A Political Sidestep: 'Mistakes Were Made' "Mistakes were made." The phrase is a political construction that the analyst William Schneider says should be called the "past exonerative" tense.
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A Political Sidestep: 'Mistakes Were Made'

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A Political Sidestep: 'Mistakes Were Made'

A Political Sidestep: 'Mistakes Were Made'

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SCOTT SIMON, host:

A dramatic moment at the Justice Department this week: Gonzales stood in the middle of the room, no lectern to conceal notes, just one man in front of a cluster of microphones to express himself about the controversy over the firing of eight U.S. attorneys across the country.

Attorney General ALBERTO GONZALES (U.S. Department of Justice): I acknowledge that mistakes were made here. I accept that responsibility. And my pledge to the American people is to find out what went wrong here, to assess accountability and to make improvements so that the mistakes that occurred in this instance do not occur again in the future.

SIMON: Mistakes were made. The phrase is a political construction that the analyst William Schneider said should be called the past exonerative tense. Its origin as a political mea culpa or non-mea culpa goes at least as far back as President Ronald Reagan's 1987 State of the Union Address in the midst of the Iran-Contra scandal.

President RONALD REAGAN: We did not achieve what we wished and serious mistakes were trying - were made in trying to do so. We will get to the bottom of this and I will take whatever action is called for.

SIMON: Every president since has found cause to use the past exonerative. The first President Bush.

President GEORGE H.W. BUSH: Mistakes were made.

SIMON: President Clinton.

President BILL CLINTON: Mistakes were made here.

SIMON: And now the current President Bush who echoed his attorney general this week.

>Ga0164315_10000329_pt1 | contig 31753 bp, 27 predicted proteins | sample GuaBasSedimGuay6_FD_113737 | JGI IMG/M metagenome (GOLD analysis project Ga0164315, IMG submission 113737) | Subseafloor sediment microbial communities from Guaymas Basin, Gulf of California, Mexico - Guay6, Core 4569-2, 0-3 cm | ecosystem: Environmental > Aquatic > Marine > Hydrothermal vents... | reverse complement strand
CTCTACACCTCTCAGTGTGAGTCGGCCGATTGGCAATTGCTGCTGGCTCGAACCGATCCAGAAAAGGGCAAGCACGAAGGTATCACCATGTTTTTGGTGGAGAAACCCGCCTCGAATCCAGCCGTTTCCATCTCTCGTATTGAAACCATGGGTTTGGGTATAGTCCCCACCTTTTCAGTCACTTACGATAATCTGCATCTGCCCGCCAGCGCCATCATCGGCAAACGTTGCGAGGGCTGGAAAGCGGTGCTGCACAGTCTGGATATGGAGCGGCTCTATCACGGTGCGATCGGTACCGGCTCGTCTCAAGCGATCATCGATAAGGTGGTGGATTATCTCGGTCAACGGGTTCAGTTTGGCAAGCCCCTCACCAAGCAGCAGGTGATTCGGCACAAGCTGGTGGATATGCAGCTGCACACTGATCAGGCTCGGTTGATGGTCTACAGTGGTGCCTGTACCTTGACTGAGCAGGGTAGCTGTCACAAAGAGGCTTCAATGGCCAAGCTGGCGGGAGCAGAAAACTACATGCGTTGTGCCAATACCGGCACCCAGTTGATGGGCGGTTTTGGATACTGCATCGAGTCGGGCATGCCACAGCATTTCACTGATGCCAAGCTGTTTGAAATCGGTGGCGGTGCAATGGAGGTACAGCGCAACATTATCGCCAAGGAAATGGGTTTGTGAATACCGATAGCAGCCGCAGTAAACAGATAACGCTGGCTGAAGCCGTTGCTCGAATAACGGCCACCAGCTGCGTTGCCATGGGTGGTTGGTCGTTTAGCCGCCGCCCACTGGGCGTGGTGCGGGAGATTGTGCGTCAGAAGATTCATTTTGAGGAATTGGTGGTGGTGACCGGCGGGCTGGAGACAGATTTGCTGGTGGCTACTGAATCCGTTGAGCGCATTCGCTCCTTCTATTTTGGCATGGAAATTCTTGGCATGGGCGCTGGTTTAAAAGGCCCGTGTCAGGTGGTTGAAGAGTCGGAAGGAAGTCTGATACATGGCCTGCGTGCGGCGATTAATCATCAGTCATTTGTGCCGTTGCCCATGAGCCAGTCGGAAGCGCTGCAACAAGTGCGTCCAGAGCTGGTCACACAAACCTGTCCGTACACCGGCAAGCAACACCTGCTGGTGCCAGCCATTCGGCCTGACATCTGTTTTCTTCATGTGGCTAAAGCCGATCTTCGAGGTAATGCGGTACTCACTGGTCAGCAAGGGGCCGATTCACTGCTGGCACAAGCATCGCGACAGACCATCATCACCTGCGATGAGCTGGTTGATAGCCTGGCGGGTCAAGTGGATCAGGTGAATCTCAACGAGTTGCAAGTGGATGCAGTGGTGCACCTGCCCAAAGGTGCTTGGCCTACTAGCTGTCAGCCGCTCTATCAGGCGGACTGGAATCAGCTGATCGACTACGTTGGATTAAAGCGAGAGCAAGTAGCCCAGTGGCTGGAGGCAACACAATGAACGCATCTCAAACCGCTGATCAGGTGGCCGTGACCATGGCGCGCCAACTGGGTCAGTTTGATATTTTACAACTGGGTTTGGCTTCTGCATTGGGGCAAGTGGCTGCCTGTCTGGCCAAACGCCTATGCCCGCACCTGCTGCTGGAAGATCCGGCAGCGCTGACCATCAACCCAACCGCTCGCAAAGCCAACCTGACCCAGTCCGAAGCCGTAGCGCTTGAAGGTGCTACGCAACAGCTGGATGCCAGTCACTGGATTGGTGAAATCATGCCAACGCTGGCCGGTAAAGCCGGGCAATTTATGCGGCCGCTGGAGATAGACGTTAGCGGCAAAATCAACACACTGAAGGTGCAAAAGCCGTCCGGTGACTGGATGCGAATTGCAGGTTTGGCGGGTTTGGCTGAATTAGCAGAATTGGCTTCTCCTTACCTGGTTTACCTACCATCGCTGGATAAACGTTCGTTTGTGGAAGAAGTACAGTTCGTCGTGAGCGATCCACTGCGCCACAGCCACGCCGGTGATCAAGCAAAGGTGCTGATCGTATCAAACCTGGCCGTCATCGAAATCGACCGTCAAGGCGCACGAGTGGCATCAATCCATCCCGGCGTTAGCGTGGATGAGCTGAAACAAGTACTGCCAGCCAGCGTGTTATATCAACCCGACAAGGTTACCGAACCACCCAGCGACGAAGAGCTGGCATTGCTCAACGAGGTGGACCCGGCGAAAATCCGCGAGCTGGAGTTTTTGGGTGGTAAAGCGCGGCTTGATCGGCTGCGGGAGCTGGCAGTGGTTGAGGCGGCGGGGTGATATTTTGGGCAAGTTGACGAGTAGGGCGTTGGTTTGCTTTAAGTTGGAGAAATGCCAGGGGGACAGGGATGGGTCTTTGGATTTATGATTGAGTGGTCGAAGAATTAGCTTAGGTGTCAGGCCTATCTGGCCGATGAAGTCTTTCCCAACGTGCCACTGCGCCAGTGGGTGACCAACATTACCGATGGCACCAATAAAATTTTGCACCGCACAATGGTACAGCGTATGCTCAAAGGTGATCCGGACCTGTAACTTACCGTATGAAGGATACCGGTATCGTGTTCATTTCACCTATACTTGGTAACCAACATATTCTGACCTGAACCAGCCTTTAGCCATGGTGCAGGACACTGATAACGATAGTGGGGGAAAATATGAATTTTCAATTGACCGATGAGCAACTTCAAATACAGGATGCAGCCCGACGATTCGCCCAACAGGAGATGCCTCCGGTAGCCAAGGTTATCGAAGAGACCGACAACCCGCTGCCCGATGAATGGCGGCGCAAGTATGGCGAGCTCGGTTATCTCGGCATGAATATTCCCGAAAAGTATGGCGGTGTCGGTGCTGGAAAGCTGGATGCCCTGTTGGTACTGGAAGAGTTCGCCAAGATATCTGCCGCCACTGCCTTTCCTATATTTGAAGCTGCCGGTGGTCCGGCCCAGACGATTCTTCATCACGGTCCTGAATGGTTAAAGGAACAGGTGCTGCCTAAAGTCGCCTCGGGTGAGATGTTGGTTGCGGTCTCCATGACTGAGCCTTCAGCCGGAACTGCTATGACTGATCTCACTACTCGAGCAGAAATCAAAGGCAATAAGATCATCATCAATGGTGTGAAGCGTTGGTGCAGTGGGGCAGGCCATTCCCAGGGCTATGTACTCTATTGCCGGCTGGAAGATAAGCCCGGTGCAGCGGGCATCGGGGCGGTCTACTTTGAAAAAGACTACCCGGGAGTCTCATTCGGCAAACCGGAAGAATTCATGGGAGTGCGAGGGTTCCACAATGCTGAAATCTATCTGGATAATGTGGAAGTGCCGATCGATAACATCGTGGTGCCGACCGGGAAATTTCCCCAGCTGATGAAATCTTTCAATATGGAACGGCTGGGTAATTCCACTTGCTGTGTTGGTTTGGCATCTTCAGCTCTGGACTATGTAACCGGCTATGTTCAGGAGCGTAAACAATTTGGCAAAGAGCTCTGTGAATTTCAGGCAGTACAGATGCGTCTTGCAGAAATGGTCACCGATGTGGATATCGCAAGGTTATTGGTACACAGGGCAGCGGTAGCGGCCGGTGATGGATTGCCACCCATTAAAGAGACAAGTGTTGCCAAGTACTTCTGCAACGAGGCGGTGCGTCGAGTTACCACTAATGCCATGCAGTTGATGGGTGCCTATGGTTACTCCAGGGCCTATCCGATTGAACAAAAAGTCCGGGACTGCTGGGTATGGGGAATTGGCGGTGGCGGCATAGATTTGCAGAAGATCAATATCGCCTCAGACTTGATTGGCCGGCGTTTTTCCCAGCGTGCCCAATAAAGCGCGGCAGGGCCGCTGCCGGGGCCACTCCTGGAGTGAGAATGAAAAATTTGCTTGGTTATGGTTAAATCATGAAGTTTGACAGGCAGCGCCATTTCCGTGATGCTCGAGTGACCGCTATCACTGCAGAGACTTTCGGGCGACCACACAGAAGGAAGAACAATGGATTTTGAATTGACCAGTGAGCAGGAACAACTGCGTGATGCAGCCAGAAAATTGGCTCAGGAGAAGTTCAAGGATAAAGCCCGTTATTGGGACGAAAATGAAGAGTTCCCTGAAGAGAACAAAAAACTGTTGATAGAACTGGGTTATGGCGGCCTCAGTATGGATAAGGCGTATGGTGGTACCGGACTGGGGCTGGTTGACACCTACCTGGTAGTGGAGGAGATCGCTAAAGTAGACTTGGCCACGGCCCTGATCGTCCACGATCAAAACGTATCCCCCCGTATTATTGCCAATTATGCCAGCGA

President GEORGE W. BUSH: Al was right. Mistakes were made, and he's going to go up to Capitol Hill to correct them.

SIMON: And then again in the same press conference.

Pres. GEORGE W. BUSH: He's right, mistakes were made, and I'm frankly not happy about it.

SIMON: Saying mistakes were made is not the only way to not apologize for something. Of course, you can always say you're sorry, not for what you did -because you're not really saying that you did it - but for the fact that some people took offense. Remember the Justin Timberlake-Janet Jackson wardrobe malfunction? Here's Ms. Jackson's apology.

Ms. JANET JACKSON (Singer): I am really sorry if I offended anyone. That was truly not my intention.

SIMON: Remarkably similar to Justin Timberlake's.

Mr. JUSTIN TIMBERLAKE (Singer): What occurred was unintentional, completely regrettable and I apologize if you guys are offended.

SIMON: Sounds like they have the same public relations counsel. Then there's Jason Giambi's approach when confronted with accusations of, say, steroid use. Say you're sorry but avoid saying anything about the underlying allegation.

Mr. JASON GIAMBI (Baseball Player, New York Yankees): I want to say that I'm sorry. I feel like I've let down the media. I feel like I've let down the fans. I feel like I've let down, you know, the Yankees and also I feel like I've let down my teammates.

Unidentified Man: Have you used steroids playing Major League Baseball?

Mr. GIAMBI: I can't comment on that because of legal issues that have gone down. But, you know, like, hopefully some day, you know, I'll be able to answer that question.

SIMON: Another athlete accused of a far more serious crime might call that the if-I-did-it defense, and if you think we're going too far, I apologize if anyone was offended. Mistakes were made.

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